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How can I call an external command (as if I'd typed it at the Unix shell or Windows command prompt) from within a Python script?

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1  
@TritonMan: it is not a good tutorial. Use for line in proc.stdout: (or for line in iter(proc.stdout.readline, '') in Python 2) instead of (moronic) for line in proc.stdout.readlines():. See Python: read streaming input from subprocess.communicate() – J.F. Sebastian Jun 12 '15 at 18:41

35 Answers 35

I quite like shell_command for its simplicity. It's built on top of the subprocess module.

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The subprocess module described above by Eli is very powerful, but the syntax to make a bog-standard system call and inspect its output, is unnecessarily prolix.

The easiest way to make a system call is with the commands module (Linux only).

> import commands
> commands.getstatusoutput("grep matter alice-in-wonderland.txt")
(0, "'Then it doesn't matter which way you go,' said the Cat.")

The first item in the tuple is the return code of the process. The second item is its standard output (and standard error, merged).


The Python devs have 'deprecated' the commands module, but that doesn't mean you shouldn't use it. Only that they're not developing it anymore, which is okay, because it's already perfect (at its small but important function).

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6  
Deprecated doesn't only mean "isn't developed anymore" but also "you are discouraged from using this". Deprecated features may break anytime, may be removed anytime, or may dangerous. You should never use this in important code. Deprecation is merely a better way than removing a feature immediately, because it gives programmers the time to adapt and replace their deprecated functions. – Misch Apr 19 '13 at 8:07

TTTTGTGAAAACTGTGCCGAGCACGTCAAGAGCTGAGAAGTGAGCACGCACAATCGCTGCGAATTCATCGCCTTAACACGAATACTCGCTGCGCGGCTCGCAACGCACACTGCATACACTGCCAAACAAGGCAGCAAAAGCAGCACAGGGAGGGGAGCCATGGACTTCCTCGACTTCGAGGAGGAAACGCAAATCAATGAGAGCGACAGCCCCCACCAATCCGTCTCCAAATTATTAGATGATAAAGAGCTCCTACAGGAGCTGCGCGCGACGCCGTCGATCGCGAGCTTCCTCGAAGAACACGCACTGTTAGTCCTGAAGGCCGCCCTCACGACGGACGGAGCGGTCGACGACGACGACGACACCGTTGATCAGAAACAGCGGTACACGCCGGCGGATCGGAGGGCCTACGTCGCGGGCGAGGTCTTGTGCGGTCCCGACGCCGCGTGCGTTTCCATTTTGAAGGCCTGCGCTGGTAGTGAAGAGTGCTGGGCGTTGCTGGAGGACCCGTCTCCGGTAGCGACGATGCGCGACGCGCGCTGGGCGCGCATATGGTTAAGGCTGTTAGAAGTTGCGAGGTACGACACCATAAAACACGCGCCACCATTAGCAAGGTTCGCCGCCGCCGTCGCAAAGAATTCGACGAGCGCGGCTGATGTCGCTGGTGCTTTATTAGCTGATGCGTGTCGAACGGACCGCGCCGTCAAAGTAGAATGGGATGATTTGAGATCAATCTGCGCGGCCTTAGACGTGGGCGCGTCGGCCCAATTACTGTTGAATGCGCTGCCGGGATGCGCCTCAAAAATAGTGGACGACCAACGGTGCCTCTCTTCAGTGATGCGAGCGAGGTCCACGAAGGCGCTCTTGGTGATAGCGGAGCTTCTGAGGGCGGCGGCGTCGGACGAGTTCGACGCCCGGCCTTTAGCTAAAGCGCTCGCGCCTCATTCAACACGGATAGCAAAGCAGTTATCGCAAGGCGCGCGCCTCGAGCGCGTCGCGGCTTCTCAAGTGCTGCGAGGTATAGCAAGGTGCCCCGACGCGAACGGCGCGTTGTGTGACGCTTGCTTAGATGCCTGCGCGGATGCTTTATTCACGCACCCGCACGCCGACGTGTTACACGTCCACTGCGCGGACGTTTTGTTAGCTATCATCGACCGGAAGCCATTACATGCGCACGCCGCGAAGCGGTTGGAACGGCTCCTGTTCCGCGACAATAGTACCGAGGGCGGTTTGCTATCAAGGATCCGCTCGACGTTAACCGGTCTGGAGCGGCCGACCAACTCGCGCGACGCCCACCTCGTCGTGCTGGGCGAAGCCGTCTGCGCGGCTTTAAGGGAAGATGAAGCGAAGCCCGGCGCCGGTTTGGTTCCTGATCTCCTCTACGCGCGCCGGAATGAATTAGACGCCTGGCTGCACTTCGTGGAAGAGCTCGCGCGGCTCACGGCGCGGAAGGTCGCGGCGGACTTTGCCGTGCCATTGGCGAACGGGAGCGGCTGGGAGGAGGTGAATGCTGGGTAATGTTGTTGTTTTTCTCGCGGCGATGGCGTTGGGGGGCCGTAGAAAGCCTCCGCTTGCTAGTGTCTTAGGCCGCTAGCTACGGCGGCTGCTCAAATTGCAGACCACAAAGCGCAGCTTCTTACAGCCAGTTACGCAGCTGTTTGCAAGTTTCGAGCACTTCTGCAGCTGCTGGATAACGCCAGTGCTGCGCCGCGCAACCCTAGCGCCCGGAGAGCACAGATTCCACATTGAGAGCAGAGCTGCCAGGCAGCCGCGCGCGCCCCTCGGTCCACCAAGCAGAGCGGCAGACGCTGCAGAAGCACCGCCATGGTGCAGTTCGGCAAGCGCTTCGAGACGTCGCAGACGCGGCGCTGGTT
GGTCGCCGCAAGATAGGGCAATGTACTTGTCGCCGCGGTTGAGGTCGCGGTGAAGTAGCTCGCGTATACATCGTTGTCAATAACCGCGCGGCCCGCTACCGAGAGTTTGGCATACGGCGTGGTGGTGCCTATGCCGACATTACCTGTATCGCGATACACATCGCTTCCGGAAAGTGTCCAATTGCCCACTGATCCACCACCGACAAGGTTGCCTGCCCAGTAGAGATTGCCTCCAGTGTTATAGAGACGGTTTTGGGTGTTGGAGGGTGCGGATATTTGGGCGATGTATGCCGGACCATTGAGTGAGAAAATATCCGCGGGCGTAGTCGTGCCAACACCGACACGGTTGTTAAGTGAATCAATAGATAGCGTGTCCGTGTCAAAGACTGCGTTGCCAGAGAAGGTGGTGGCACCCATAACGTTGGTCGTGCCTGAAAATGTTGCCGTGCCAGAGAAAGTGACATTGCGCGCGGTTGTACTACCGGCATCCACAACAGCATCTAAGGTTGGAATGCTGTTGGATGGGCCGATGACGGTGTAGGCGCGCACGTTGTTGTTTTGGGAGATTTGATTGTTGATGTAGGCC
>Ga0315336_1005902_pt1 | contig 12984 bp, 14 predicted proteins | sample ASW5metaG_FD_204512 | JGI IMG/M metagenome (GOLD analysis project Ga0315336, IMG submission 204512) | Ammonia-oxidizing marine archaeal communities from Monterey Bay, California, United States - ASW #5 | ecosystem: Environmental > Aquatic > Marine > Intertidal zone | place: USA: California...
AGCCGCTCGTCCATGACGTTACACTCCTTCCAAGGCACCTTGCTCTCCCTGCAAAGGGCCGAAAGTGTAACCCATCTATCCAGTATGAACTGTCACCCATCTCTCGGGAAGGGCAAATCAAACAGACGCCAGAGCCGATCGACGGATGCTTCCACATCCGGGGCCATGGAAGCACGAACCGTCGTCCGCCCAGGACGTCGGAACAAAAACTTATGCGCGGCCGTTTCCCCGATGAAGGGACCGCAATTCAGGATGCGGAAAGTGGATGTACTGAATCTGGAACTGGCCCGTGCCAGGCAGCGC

2  
Just to prove my point: "Deprecated since version 2.6: The commands module has been removed in Python 3. Use the subprocess module instead." – Misch Apr 19 '13 at 8:14
6  
With dangerous, I didn't mean that it may be removed anytime (that's a different problem), neither did I say that it is dangerous to use this specific module. However it may become dangerous if a security vulnerability is discovered but the module isn't further developed or maintained. (I don't want to say that this module is or isn't vulnerable to security issues, just talking about deprecated stuff in general) – Misch Apr 23 '13 at 16:23

Using Popen function of subprocess python module is the simplest way of running linux commands. In that, Popen.communicate() function will give your commands output. For example

import subprocess

..
process = subprocess.Popen(..)   # pass command and arguments to the function
stdout, stderr = process.communicate()   # get command output and error
..
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Here are my 2 cents: In my view this is best practice when dealing with external commands...

This is return values from execute method...

pass, stdout, stderr = execute(["ls","-la"],"/home/user/desktop")

This is execute method...

def execute(cmdArray,workingDir):

    stdout = ''
    stderr = ''

    try:
        try:
            process = subprocess.Popen(cmdArray,cwd=workingDir, stdout=subprocess.PIPE, stderr=subprocess.PIPE, bufsize=1)
        except OSError:
            return [False, '', 'ERROR : command(' + ' '.join(cmdArray) + ') could not get executed!']

        for line in iter(process.stdout.readline, b''):

            try:
                echoLine = line.decode("utf-8")
            except:
                echoLine = str(line)

            stdout += echoLine

        for line in iter(process.stderr.readline, b''):

            try:
                echoLine = line.decode("utf-8")
            except:
                echoLine = str(line)

            stderr += echoLine

    except (KeyboardInterrupt,SystemExit) as err:
        return [False,'',str(err)]

    process.stdout.close()

    returnCode = process.wait()
    if returnCode != 0 or stderr != '':
        return [False, stdout, stderr]
    else:
        return [True, stdout, stderr]
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Use subprocess.call:

from subprocess import call

# using list
call(["echo", "Hello", "world"])

# single string argument varies across platforms so better split it
call("echo Hello world".split(" "))
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protected by Martijn Pieters Apr 16 '13 at 20:23

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